In the end the payoff might be too, not only with a more satisfying relationship than one that starts with sex and attempts to go backwards to "Wanna see a movie?" but also, ironically, better sex.

For women, hookup sex isn't that great. In a study of 13,000 women hooking up in college, they only had an orgasm 11% of the time, compared to 95% of the men involved. This number, for women, rises to 67% in long-term relationship sexual encounters. The difference? Care and affection from a partner and good sexual technique tailored to the individual sexual needs of the woman, all much less likely in a hookup. A common male attitude towards whether a woman has an orgasm during a first-time hookup? "I don't really care."

How do you get from there to the epic sacrifices and pleasures of real love?

How do you get to even the ordinary satisfactions and complexities of two people loving each other enough to marry and pledge themselves to each other's well-being for the rest of their lives, along with that of any children who follow.

How do you get there even by your 30's?

Even though they're doing adult-looking things and growing up during wartime, my kids' path to real adult lives and responsibilities seems to be longer and in slower motion than any generation before them.

With a lot of dead ends.

Love, Lisa



  1. I fear I am setting my daughters up for a let down when we teach them what they should expect in dating. My husband takes them out on mini dates and treats them with a special evening. But if this is the future, then maybe I should be preparing them for a lonely road ahead if they plan to retain their dignity and conscience.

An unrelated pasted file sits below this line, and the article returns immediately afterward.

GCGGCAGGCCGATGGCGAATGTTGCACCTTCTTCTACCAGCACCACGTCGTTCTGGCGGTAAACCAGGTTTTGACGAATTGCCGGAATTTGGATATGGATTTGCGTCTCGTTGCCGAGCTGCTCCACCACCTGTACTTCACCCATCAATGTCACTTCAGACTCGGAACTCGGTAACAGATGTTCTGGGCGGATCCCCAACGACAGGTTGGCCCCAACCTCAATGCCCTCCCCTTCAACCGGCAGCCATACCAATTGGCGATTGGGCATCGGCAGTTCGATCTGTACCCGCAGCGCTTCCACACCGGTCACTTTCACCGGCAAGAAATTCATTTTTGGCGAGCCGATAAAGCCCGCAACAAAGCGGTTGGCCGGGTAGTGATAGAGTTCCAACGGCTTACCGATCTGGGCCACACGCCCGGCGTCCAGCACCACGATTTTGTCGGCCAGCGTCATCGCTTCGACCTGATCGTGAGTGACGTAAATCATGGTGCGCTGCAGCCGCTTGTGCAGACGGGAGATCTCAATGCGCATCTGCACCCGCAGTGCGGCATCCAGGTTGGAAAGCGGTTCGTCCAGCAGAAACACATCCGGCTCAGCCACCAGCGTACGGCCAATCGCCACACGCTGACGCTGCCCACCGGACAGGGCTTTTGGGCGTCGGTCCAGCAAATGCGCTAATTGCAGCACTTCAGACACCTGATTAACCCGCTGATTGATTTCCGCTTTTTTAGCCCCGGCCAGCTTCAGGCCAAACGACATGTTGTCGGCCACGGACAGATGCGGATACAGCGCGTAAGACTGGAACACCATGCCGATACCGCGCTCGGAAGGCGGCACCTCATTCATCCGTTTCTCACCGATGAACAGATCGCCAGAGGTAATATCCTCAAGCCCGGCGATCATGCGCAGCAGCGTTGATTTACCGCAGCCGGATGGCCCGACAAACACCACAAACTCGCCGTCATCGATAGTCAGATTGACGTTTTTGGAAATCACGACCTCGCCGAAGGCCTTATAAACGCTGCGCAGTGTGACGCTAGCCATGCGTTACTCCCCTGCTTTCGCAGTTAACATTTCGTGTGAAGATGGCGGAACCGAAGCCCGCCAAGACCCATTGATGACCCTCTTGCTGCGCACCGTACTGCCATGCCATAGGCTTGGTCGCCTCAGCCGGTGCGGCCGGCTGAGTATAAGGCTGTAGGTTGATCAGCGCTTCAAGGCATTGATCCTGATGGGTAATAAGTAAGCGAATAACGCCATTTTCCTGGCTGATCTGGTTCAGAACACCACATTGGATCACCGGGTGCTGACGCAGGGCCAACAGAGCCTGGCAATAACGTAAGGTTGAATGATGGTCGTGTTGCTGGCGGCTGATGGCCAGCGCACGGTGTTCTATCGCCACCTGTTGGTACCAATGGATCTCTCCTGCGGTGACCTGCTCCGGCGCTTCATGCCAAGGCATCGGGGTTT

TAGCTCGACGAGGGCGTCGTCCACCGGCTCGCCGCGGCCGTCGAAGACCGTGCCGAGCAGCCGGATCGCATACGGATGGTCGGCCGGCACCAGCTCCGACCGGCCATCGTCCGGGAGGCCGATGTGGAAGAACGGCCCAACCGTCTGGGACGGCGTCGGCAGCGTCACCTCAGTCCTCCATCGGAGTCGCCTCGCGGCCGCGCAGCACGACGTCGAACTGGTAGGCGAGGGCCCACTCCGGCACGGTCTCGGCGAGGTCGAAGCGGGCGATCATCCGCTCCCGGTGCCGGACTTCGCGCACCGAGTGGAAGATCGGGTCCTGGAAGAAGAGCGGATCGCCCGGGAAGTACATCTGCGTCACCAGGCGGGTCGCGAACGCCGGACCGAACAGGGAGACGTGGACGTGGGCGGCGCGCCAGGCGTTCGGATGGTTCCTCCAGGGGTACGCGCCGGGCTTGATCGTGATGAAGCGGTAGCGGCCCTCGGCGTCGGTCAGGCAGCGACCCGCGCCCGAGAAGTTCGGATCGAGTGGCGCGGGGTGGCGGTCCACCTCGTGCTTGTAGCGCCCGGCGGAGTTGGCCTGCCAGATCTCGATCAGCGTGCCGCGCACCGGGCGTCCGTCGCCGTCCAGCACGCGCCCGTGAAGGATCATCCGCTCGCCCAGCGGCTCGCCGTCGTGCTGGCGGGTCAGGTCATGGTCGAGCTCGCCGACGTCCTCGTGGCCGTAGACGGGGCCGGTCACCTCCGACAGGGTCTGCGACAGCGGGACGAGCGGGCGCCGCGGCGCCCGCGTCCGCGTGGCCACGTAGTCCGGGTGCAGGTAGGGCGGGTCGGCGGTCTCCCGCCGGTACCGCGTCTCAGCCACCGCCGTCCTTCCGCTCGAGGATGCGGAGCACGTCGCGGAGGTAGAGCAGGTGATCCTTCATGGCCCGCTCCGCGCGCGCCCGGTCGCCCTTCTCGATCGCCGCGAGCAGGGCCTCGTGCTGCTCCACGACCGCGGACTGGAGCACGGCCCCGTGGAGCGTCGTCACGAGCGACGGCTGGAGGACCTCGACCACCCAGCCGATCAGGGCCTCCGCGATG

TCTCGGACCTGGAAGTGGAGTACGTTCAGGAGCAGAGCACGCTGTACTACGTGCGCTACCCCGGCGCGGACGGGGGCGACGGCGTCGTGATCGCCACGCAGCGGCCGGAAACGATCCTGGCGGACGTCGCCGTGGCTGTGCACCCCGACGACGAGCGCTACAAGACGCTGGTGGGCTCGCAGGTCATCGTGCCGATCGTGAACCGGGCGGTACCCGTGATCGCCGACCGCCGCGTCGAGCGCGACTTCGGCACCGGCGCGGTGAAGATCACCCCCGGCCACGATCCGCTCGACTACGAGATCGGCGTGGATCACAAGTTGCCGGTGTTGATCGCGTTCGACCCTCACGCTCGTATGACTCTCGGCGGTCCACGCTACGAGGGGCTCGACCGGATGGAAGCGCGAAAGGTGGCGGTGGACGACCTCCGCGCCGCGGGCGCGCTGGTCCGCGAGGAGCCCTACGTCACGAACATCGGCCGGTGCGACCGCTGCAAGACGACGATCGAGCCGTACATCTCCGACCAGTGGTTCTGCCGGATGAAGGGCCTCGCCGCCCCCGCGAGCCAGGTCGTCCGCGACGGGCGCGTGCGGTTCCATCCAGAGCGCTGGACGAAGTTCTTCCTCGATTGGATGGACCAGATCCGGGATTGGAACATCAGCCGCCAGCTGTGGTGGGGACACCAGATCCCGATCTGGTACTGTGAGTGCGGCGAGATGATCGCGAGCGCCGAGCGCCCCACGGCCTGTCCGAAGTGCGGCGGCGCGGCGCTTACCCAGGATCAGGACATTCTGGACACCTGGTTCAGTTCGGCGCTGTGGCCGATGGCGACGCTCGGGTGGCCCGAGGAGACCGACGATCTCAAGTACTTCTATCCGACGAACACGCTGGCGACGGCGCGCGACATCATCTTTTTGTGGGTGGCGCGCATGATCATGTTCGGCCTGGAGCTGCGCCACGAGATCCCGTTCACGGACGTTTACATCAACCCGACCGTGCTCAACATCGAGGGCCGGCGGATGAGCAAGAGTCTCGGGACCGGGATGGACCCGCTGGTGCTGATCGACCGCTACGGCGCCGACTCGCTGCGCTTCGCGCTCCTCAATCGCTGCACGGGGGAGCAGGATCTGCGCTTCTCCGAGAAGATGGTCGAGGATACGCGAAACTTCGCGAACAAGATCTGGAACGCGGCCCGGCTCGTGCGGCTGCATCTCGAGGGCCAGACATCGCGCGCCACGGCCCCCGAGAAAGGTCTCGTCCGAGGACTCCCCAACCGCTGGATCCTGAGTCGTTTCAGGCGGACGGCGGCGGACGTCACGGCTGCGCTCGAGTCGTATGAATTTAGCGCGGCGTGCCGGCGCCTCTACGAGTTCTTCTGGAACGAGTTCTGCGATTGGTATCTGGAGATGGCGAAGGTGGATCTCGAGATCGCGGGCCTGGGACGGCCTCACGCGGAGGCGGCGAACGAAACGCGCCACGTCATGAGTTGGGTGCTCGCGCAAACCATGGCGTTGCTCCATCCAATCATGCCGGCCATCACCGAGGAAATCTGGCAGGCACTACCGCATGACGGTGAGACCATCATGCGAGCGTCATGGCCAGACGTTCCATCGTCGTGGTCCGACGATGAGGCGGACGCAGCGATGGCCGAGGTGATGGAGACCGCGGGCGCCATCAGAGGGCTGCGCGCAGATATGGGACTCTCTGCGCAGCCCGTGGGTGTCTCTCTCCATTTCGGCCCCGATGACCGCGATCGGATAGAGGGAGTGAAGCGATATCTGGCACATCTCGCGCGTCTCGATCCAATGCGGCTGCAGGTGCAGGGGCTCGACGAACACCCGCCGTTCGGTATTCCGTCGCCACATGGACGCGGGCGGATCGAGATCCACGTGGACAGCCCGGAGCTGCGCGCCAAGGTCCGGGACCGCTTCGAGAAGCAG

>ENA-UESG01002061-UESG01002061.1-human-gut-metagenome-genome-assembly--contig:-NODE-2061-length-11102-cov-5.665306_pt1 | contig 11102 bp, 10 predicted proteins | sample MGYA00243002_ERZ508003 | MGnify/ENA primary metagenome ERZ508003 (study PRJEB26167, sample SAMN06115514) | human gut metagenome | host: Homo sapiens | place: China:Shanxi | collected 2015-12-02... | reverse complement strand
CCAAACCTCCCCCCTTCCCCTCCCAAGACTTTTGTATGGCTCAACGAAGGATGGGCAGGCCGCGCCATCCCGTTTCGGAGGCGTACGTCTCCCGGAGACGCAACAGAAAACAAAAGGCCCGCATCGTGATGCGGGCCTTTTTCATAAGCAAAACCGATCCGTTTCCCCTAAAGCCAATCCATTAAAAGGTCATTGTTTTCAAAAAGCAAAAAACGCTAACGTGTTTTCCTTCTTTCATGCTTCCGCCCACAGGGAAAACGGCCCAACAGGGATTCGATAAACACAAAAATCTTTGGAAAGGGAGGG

Something that I have started doing is teaching them to find the things they do everyday that brings them joy. The things that define them as a person. I encourage them to grab hold of those things, because it's looking like that might be all they have in this life. I look at my loving marriage and family, and hurt for my children if this option is going away for them. How sad.

  2. Sometimes I think it's the "meeting new people" part that's the main problem. When my kids have dated friends, those relationships seem respectful and loving from the start. They may still hang out with friends, or at each other's houses (rather than have a formal date), but the race to physical contact seems less extreme.

    But meeting guys at parties? Bars? Giving out numbers? Texting back and forth? Maybe in the moment it seems cool, but longer term I think it perpetuates the culture of all girls as being available. Then guys want to keep their options open due to Fear Of Missing Out (FOMO). That's apparently a new kind of phobia. So they won't commit to a weekend plan until they hear all possible options.

    I think it is a very confusing time for girls, and it can be lonely if they resist anything they feel is degrading even if everyone else is doing it and calling it fun.

    Step one, I think, is not to text a boy back, other than to say "Call me." You shouldn't start out as one of five people he's alternating talking to with his thumbs, because your importance may just go down from there.